Melanie Martin presents the experiences of her mother’s family in Nazi occupied Amsterdam and in the concentration camps. Using interwoven first-hand accounts from her mother, Tootje, and her immediate family, Melanie’s presentation provides a story of bravery, endurance, loss and love supported by carefully researched historical content.
The Story of Liesl Woltär 1913-1992
By a lucky chance, Paul’s mother Liesl had the opportunity to escape from Nazi-occupied Czechoslovakia to the UK as a 26-year-old refugee, together with her 19-year-old sister. Later she lost contact with her parents and her brother who had remained behind; nevertheless she had the courage and strength of character to carry on with her life and to work for the British war effort.
In the meantime, her parents and brother were deprived of their property and rights, then imprisoned and brutally mistreated by the Nazis, all three eventually dying as a result of the appalling conditions in the Łódź ghetto where they were held.
After the war, Liesl became aware that not only her parents and brother but also around 50 members of her extended family had perished at the hands of the Nazis. Again she had the strength and courage to carry on, to start a family and, following the early death of her husband, to bring up her two young children as a single mother.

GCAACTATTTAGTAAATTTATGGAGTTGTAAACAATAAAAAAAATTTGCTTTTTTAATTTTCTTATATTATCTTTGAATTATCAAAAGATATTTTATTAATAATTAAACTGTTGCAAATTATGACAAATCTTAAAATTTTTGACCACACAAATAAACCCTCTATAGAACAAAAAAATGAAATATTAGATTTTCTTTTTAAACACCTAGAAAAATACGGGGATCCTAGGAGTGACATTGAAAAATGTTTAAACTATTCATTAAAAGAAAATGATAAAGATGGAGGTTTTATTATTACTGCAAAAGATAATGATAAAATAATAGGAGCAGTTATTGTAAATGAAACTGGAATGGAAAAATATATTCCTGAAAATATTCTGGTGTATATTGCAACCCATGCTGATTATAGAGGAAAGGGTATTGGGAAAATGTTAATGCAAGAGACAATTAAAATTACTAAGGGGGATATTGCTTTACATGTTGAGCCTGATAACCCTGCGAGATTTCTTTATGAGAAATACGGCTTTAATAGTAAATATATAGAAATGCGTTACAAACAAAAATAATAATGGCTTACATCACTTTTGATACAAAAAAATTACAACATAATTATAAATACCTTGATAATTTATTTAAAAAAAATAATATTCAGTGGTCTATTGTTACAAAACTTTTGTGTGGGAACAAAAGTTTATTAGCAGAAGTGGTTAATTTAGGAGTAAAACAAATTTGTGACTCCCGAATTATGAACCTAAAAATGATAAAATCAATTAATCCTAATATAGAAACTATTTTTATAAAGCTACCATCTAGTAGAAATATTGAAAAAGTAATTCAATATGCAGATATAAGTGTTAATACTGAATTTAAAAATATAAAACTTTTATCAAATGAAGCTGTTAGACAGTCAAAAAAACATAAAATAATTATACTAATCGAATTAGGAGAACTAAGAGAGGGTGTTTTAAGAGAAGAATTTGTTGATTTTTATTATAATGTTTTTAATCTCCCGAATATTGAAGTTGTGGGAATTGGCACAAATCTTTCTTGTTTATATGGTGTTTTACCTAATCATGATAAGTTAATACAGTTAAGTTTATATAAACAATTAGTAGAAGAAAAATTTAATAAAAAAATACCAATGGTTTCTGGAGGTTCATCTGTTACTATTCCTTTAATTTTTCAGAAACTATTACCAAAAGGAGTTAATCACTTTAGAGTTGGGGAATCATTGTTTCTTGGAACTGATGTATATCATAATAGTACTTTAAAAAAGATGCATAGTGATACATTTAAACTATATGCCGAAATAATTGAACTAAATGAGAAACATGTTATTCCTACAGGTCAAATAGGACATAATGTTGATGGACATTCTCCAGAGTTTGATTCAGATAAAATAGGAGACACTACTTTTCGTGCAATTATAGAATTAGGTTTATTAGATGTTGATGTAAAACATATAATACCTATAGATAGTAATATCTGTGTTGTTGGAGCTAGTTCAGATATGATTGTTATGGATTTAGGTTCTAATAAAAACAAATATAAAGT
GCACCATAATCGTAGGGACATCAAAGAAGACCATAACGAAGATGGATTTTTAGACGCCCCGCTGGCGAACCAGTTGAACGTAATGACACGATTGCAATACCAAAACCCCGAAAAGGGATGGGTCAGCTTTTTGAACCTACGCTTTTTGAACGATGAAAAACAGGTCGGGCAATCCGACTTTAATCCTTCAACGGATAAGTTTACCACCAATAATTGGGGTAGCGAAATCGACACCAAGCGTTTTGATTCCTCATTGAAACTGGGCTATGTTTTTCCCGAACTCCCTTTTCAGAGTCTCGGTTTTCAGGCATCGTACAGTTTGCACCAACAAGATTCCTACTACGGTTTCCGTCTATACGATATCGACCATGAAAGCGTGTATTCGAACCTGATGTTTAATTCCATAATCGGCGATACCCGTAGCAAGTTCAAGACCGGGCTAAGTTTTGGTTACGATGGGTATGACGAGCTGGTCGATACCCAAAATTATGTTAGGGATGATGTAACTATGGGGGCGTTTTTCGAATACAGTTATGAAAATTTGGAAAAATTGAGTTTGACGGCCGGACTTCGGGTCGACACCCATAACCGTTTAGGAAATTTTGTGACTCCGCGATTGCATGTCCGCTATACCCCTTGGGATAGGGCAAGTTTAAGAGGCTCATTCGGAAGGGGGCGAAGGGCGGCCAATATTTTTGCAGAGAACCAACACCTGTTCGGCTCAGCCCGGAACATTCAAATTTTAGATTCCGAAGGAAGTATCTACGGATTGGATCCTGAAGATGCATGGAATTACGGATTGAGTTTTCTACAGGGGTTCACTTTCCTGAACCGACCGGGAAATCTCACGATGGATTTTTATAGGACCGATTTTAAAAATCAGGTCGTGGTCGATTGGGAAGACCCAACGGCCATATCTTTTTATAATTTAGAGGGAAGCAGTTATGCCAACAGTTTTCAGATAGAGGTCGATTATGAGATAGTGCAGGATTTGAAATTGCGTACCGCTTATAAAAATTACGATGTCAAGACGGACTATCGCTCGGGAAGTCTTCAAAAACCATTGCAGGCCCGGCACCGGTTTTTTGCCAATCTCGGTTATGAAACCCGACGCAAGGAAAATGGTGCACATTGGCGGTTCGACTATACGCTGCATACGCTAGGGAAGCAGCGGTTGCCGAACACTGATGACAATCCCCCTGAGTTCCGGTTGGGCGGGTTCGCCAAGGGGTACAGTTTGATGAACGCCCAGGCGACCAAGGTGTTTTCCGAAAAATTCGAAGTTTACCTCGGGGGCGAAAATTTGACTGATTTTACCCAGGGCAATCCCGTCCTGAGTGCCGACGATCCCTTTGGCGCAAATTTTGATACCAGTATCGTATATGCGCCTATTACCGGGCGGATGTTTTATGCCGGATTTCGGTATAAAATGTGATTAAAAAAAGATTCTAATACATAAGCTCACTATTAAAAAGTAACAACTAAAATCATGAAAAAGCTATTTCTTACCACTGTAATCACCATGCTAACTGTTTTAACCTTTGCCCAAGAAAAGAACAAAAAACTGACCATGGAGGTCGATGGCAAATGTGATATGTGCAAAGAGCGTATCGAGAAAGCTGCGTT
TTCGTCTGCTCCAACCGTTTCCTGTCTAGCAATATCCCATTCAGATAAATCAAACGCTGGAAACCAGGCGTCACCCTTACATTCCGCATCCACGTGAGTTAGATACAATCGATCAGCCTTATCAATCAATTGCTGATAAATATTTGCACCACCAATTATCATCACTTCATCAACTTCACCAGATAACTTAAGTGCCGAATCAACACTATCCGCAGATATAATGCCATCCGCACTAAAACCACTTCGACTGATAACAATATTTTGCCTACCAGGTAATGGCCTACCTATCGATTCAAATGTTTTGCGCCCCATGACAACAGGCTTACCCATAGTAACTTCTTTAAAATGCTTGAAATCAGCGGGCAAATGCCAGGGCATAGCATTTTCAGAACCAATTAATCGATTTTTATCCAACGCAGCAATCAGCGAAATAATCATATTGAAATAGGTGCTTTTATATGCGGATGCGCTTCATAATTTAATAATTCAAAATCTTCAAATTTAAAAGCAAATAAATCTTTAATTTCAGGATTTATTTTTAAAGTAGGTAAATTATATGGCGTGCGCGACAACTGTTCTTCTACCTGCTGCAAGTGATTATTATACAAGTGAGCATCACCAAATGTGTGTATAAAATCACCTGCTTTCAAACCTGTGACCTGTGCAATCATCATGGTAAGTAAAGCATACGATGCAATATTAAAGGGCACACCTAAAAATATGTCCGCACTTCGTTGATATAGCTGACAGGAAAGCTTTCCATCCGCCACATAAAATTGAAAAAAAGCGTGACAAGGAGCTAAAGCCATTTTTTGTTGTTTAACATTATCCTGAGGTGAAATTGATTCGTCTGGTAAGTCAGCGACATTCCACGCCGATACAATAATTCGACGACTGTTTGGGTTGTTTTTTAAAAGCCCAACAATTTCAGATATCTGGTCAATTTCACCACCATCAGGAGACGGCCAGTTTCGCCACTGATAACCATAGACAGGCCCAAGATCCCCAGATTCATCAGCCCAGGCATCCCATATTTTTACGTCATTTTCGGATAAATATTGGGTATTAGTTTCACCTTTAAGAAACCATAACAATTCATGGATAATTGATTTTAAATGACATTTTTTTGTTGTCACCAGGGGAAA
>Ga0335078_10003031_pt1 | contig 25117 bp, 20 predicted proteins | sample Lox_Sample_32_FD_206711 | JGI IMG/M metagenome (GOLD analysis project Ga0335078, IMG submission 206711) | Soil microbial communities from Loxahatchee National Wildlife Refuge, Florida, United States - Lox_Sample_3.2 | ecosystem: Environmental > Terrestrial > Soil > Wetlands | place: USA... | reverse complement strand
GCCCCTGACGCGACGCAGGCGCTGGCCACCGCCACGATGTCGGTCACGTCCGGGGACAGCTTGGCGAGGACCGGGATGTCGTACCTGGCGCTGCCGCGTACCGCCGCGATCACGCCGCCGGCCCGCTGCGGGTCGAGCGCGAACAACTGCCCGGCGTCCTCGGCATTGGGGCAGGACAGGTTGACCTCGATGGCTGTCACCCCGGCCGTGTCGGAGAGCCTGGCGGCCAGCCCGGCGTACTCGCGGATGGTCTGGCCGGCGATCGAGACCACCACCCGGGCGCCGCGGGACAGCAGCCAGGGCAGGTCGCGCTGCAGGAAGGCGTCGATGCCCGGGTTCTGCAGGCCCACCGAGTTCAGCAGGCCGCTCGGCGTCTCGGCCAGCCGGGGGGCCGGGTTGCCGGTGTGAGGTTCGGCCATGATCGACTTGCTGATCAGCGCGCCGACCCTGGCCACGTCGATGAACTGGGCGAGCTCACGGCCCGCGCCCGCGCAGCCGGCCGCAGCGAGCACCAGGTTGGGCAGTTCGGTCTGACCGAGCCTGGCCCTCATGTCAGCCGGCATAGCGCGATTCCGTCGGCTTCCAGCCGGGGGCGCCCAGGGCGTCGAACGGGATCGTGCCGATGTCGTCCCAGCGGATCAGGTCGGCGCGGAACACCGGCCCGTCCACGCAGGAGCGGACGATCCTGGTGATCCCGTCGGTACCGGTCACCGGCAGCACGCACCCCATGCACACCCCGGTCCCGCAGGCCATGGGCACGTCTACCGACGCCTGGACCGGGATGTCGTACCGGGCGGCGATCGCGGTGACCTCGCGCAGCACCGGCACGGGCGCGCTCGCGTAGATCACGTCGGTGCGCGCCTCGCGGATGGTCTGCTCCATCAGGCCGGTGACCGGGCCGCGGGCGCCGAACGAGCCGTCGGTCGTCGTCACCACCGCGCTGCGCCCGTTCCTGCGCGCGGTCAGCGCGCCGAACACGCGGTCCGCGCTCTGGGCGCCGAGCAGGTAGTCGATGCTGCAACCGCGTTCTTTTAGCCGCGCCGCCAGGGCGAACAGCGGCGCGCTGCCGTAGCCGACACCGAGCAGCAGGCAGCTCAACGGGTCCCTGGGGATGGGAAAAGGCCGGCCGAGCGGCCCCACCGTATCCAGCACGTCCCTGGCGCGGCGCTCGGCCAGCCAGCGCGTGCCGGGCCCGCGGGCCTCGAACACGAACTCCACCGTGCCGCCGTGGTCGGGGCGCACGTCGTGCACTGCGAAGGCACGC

Much of the story is told in Liesl’s own words, using scripts she wrote for talks she herself gave, voiced by her adult granddaughter. The story of the family left behind in occupied Europe is told by Paul using contemporary documents, photographs and newsreel footage.
Presented by Paul
Paul is a retired solicitor who worked in the public sector for over 40 years. His interests are music and enjoying the countryside in which he lives. He has been researching his family history for many years and his presentation is based on that research. Paul would like his mother Liesl’s story to be used to help combat racism and discrimination in our society.
The Story of Walter and Herta Kammerling
Walter Kammerling was born in Vienna in 1923. He arrived in England on the Kindertransport aged 15 and worked on a farm in Northern Ireland. After three years there, Walter moved to London where he joined a left wing refugee group, Young Austria; in 1944 he also joined the British Army. Walter married Herta Plaschkes, also a refugee from Vienna, in Salisbury in 1944. Walter’s parents and older sister died at Auschwitz.
Herta also escaped Austria on the Kindertransport, arriving in 1939, with her younger brother Otto. They were fostered in Liverpool but were separated after moving to Chester. Herta then ran away to London and also joined Young Austria where she met Walter. Herta’s parents and baby brother managed to escape to England but most of her relatives were killed in the Holocaust.